When Innovation Programs Fail
- Posted by: MANNAGENN
- Category: Innovation
When Brant Cooper typically speaks to innovation practitioners, he usually tells them to “stop innovating”. He says this because they typically fail to define what they mean by the word innovation. At #mtpcon in San Francisco, he helped product practitioners to understand what innovation is, why innovation programs fail, and how we can help to change the conversation.
According to Cooper, innovation teams are too often charged with delivering breakthrough innovation that should come with a longer time horizon, but they’re asked to deliver the return on investment immediately like companies expect from products with a short-term horizon. He believes that product managers are the solution. But how can product managers help companies better manage innovation within differing horizons? Brant gives us four tips for better innovation.
- Tip 1: Be Bold in Experiments. Too often, we rely on A/B testing as the only method of experimentation. But it is only one way of experimenting, and is purely good for optimization. We should take a rigorous approach – brainstorming assumptions, prioritizing the riskiest assumption by asking “What must be true for this product to work in the marketplace?” – and design an experiment that measures customer behavior to validate or invalidate an assumption.
- Tip 2: Go Deeper in Empathy. As product teams, we often talk about finding “empathy” with our users. Brant points out that what we really need understand are not just our users’ feelings, but their aspirations and motivations as well. Simply asking customers what they want is not enough; we also need to spend time observing their behavior and determining what drives them.
- Tip 3: Move Beyond Vanity Metrics… Internally. In modern product development, we talk a lot about metrics and data. We’re at a point where we understand that we shouldn’t be using vanity metrics to measure the success of our product. However we still use vanity metrics in the way we work inside our organizations. As we try to move beyond waterfall ways of working and being measured by outputs and long-term forecasts, what measures can we track that indicate our leadership buys into this new way of working? What can we look to as an indicator that our teams are fully adopting new goals like achieving deeper empathy, rather than just measuring velocity? How can we see that we are not just optimizing, but running big experiments that might help us to accelerate growth? As we transform our teams, we need to turn our product techniques and metric knowledge internally to ensure that we are actually changing team behavior.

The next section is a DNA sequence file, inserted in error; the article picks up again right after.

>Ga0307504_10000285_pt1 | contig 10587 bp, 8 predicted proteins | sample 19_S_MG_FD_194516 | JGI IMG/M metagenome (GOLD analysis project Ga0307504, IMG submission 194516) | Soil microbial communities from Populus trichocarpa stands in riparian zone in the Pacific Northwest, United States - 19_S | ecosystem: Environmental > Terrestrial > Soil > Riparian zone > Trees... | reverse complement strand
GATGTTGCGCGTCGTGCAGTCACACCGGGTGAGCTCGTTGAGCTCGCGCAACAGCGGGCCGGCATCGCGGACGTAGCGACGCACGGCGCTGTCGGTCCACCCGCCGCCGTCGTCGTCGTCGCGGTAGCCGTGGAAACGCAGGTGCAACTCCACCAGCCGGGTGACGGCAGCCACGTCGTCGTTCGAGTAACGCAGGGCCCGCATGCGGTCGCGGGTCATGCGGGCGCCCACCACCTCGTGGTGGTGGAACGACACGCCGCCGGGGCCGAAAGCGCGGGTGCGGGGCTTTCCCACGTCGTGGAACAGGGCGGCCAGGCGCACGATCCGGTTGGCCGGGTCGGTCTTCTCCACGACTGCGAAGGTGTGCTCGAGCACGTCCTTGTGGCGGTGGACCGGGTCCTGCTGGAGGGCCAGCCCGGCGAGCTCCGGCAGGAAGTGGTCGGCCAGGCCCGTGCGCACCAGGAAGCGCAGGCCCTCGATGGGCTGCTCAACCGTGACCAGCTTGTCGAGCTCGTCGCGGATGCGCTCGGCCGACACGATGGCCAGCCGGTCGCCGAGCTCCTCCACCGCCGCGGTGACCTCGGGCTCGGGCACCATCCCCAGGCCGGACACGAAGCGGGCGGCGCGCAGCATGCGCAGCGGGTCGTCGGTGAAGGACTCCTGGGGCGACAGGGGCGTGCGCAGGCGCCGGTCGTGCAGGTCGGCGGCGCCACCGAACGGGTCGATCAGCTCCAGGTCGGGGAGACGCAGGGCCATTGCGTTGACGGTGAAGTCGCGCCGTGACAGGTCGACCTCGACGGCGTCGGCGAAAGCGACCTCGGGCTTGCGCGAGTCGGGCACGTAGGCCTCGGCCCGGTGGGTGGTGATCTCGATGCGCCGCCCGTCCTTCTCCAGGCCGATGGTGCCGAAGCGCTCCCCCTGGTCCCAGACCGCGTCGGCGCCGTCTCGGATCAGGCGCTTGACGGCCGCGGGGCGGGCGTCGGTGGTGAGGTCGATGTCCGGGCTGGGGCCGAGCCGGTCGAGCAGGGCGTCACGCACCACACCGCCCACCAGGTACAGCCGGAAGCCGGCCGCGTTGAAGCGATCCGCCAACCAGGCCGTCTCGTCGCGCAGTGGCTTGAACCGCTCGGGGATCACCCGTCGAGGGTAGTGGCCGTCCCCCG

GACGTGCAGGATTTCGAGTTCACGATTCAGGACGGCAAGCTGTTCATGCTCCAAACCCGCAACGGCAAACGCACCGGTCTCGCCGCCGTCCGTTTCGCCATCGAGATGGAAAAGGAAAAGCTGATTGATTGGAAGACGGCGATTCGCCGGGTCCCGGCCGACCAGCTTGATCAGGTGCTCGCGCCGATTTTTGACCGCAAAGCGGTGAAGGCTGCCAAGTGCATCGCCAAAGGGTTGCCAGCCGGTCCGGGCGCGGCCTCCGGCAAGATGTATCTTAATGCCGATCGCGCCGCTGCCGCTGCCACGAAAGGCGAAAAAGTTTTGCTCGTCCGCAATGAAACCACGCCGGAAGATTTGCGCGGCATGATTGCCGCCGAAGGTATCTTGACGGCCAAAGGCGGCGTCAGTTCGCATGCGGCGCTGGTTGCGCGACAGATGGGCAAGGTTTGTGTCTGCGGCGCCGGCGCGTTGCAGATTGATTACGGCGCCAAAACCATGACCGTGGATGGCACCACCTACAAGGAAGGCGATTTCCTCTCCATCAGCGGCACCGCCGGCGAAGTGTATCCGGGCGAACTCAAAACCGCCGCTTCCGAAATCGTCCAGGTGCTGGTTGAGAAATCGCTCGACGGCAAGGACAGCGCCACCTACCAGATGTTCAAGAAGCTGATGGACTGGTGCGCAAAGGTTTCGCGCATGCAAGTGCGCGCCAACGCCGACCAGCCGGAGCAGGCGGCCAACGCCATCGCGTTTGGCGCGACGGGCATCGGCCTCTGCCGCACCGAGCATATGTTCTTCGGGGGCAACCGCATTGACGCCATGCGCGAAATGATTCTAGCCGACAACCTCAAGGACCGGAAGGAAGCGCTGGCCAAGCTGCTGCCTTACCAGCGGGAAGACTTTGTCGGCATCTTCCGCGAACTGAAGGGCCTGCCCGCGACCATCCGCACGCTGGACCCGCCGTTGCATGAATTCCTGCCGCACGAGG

- Tip 4: Implement Radical Restructuring. The way we structure our companies today tends to be based on the assembly line of the industrial age. We focus on specialization of trade, and split teams accordingly: marketing, sales, development, facilities, etc. The very nature of that structure is what makes us slow and keeps us from being able to adjust our processes when we get new information. Culture comes out of the structure of the company. Rather than building silos based on specialities, we must look at cross-functional teams who are focused on a specific mission tied to a metric, and have all the specialities needed to achieve them. The specialties may loosely associate in the form of a “guild” to keep up with best practices, but the power moves to the team.
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Click here to read or listen to the entire speech on Mind The Product Blog.
: Tate, Emily, When Innovation Programs Fail by Brant Cooper, Blog, Mind The Product, September 14, 2018.